Kospi bucks global upward trendInvestors on the Korean markets turned pessimistic on Friday, ending a six-day winning streak as reports suggested that an end to the U.S.-China trade war may not be as close as expected.
The main Kospi bourse started higher on Friday, but shed 0.33 percent to close at 2,137.23 compared to the previous trading day. The bio-and-tech heavy Kosdaq also declined 0.23 percent to 664.60.
The performance marks contrast the high-flying stocks in the U.S. overnight and other neighboring Asian countries, including Japan, after reports that the two economic superpowers agreed in principle to cancel tariffs in phases.
The Dow Jones industrial average jumped 0.66 percent to 27,674.80, an all-time high, while the S&P 500 rose to its second all-time high of the week, of 3,085.
Investors bet on a positive outcome of the trade dispute after China made it public that an agreement had been reached.
Gao Feng, a spokesperson for China’s Commerce Ministry, said on Thursday that both parties had agreed to simultaneously cancel some existing tariffs on one another’s goods, according to the country’s state broadcaster, while declining to clarify a timetable.
But the United States remained more cautious, and a Reuters report that the tariff rollback faced fierce opposition from White House officials raised speculation that it is too early to celebrate.
White House trade adviser Peter Navarro, said in an interview with Fox Business Network, “There is no agreement at this time to remove any of the existing tariffs as a condition of the phase one deal.”
Investors took a cautious approach to the ongoing developments of the trade deal discussion, analysts said.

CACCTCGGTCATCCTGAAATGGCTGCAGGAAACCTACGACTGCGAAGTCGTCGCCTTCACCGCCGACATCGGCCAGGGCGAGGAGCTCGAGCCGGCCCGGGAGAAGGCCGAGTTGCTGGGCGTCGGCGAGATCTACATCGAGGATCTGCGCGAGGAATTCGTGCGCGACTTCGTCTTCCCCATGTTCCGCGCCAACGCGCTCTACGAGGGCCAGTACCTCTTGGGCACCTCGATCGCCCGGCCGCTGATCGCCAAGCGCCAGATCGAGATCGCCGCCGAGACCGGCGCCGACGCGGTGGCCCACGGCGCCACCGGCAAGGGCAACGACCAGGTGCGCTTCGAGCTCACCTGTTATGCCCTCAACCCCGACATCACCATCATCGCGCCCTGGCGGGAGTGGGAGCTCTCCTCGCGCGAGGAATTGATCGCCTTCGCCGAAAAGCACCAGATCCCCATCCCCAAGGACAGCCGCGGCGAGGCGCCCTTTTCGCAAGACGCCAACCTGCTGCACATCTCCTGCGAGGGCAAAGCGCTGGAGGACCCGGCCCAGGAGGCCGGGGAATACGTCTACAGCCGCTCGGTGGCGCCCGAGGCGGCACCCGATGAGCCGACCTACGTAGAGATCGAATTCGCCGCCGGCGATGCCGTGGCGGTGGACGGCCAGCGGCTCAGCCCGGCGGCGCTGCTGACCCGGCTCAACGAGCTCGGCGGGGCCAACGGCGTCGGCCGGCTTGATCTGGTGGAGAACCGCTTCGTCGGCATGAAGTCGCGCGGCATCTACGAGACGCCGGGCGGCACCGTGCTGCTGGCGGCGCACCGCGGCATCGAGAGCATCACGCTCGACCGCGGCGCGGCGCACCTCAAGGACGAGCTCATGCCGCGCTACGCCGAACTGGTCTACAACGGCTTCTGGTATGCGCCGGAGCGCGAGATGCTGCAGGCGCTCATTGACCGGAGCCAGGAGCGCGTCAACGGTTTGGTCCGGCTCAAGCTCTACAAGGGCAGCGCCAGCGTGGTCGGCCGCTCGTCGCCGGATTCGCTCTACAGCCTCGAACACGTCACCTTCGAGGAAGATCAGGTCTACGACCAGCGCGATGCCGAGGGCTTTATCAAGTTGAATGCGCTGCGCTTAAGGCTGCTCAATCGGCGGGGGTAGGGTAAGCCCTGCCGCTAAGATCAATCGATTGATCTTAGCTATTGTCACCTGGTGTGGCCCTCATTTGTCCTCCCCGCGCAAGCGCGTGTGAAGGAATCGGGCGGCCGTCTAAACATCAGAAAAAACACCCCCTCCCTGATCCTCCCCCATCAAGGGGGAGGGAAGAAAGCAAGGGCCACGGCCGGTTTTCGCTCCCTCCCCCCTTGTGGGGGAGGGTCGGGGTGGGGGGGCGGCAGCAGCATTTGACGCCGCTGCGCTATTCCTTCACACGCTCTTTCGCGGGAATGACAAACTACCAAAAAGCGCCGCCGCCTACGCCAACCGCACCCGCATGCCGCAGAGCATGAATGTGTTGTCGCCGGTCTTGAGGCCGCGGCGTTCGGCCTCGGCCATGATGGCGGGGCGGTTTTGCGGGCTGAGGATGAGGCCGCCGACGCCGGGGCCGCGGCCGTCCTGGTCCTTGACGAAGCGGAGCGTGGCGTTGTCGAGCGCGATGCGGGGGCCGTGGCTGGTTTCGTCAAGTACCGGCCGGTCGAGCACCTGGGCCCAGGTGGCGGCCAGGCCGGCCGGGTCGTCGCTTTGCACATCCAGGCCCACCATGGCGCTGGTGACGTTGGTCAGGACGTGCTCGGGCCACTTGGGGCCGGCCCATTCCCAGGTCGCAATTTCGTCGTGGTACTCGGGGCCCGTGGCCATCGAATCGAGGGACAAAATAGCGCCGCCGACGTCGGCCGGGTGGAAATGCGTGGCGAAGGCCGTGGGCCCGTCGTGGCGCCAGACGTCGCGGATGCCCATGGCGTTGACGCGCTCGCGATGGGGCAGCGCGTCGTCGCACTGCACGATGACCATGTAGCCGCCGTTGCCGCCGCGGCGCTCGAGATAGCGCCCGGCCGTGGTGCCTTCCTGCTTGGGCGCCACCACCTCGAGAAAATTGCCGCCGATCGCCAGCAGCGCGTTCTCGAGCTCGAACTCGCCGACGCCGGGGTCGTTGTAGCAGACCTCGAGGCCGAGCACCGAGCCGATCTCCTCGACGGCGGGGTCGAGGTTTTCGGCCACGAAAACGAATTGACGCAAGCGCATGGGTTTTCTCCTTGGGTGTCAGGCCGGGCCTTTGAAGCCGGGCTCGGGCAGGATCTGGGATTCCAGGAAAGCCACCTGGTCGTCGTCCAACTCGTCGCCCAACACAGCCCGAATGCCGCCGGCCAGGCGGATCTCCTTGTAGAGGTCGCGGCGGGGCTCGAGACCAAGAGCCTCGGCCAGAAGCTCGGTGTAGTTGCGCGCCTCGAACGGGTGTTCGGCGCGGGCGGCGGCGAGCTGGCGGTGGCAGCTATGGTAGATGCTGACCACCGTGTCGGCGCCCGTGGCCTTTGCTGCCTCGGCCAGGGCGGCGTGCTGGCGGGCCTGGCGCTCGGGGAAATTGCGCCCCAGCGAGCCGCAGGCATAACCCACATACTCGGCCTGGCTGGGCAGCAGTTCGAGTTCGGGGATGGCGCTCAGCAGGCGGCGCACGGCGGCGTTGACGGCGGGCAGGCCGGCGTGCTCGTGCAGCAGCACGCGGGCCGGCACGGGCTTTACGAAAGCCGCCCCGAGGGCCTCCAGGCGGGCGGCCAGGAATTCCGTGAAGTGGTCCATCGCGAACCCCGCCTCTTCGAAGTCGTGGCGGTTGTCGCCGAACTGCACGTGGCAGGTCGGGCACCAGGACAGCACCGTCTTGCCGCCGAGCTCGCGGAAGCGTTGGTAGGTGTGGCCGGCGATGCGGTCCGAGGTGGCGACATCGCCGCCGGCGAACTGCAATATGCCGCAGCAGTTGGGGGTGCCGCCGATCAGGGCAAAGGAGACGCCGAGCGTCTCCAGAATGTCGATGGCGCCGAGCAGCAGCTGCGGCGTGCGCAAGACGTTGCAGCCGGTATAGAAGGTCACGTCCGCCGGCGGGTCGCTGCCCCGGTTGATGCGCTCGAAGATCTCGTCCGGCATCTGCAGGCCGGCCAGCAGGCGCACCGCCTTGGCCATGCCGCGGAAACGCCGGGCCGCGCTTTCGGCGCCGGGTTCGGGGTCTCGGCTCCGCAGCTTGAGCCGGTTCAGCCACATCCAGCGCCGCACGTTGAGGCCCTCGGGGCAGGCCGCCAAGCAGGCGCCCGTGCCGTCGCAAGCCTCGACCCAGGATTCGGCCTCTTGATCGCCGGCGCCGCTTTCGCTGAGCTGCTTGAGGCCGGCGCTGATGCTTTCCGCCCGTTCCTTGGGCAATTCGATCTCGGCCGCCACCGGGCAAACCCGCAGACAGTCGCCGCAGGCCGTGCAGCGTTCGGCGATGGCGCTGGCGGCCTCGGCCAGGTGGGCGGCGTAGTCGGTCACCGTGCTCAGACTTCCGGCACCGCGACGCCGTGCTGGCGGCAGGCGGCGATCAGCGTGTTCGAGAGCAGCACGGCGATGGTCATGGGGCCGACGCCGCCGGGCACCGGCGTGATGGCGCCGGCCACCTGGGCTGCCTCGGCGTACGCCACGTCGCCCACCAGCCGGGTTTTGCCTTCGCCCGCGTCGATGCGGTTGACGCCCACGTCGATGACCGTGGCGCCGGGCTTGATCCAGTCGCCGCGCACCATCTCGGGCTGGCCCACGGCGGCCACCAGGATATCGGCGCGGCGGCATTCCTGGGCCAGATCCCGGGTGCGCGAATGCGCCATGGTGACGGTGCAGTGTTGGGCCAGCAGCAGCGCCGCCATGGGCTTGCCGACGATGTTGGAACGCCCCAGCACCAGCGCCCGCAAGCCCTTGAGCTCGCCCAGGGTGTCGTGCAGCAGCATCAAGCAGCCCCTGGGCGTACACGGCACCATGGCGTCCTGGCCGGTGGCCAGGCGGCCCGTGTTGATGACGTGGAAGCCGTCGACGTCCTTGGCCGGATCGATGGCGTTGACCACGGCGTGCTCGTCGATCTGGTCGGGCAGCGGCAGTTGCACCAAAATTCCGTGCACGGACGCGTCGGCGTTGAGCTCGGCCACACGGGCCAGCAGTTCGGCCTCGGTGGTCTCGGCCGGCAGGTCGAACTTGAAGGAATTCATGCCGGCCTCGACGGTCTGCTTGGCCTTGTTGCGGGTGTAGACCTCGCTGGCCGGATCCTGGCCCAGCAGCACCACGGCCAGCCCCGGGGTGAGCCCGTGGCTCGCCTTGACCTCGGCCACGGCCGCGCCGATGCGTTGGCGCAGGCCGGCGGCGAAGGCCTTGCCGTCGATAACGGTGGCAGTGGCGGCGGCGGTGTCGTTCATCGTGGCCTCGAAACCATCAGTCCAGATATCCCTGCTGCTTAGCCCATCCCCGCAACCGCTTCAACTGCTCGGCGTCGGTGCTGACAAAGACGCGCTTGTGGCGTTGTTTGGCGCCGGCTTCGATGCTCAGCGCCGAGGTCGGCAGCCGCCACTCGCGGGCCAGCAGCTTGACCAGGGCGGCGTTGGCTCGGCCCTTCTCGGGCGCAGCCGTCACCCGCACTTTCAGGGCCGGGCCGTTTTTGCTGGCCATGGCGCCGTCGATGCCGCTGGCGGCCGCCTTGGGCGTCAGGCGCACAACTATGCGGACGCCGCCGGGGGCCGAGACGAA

“There are still worries over whether the United States will accept the tariff cancelation proposal,” said Noh Dong-gil, analyst at NH Investment & Securities. “The concerns are reflected on the indices today.”
Kim Doo-un, an analyst at KB Securities, echoed the sentiment.
“At first, there were expectations, but the idea of phasing out tariffs is starkly different from the previous stance by the United States such as delaying tariff imposition,” Kim said. “So, a market consensus has yet to be made about whether U.S. President Donald Trump will settle on the current agreement or return to the tougher position ahead of reelection,” he said.
As for next year, analysts took an optimistic outlook as Korea will likely benefit from improvements in the tech and economic cycles.
“We see that Korea is bottoming out from the down cycles in the economy and semiconductor industry,” Kim continued, “And the upward momentum has been built, although the recovery won’t be that dramatic, still better than this year.”
Other brokerages provided a bullish projection for the 2020 markets.
Meritz Securities, for instance, suggested a range between 2,000 and 2,500 while Hana Financial Investment set the band of 2,000 and 2,450.
BY PARK EUN-JEE [firstname.lastname@example.org]
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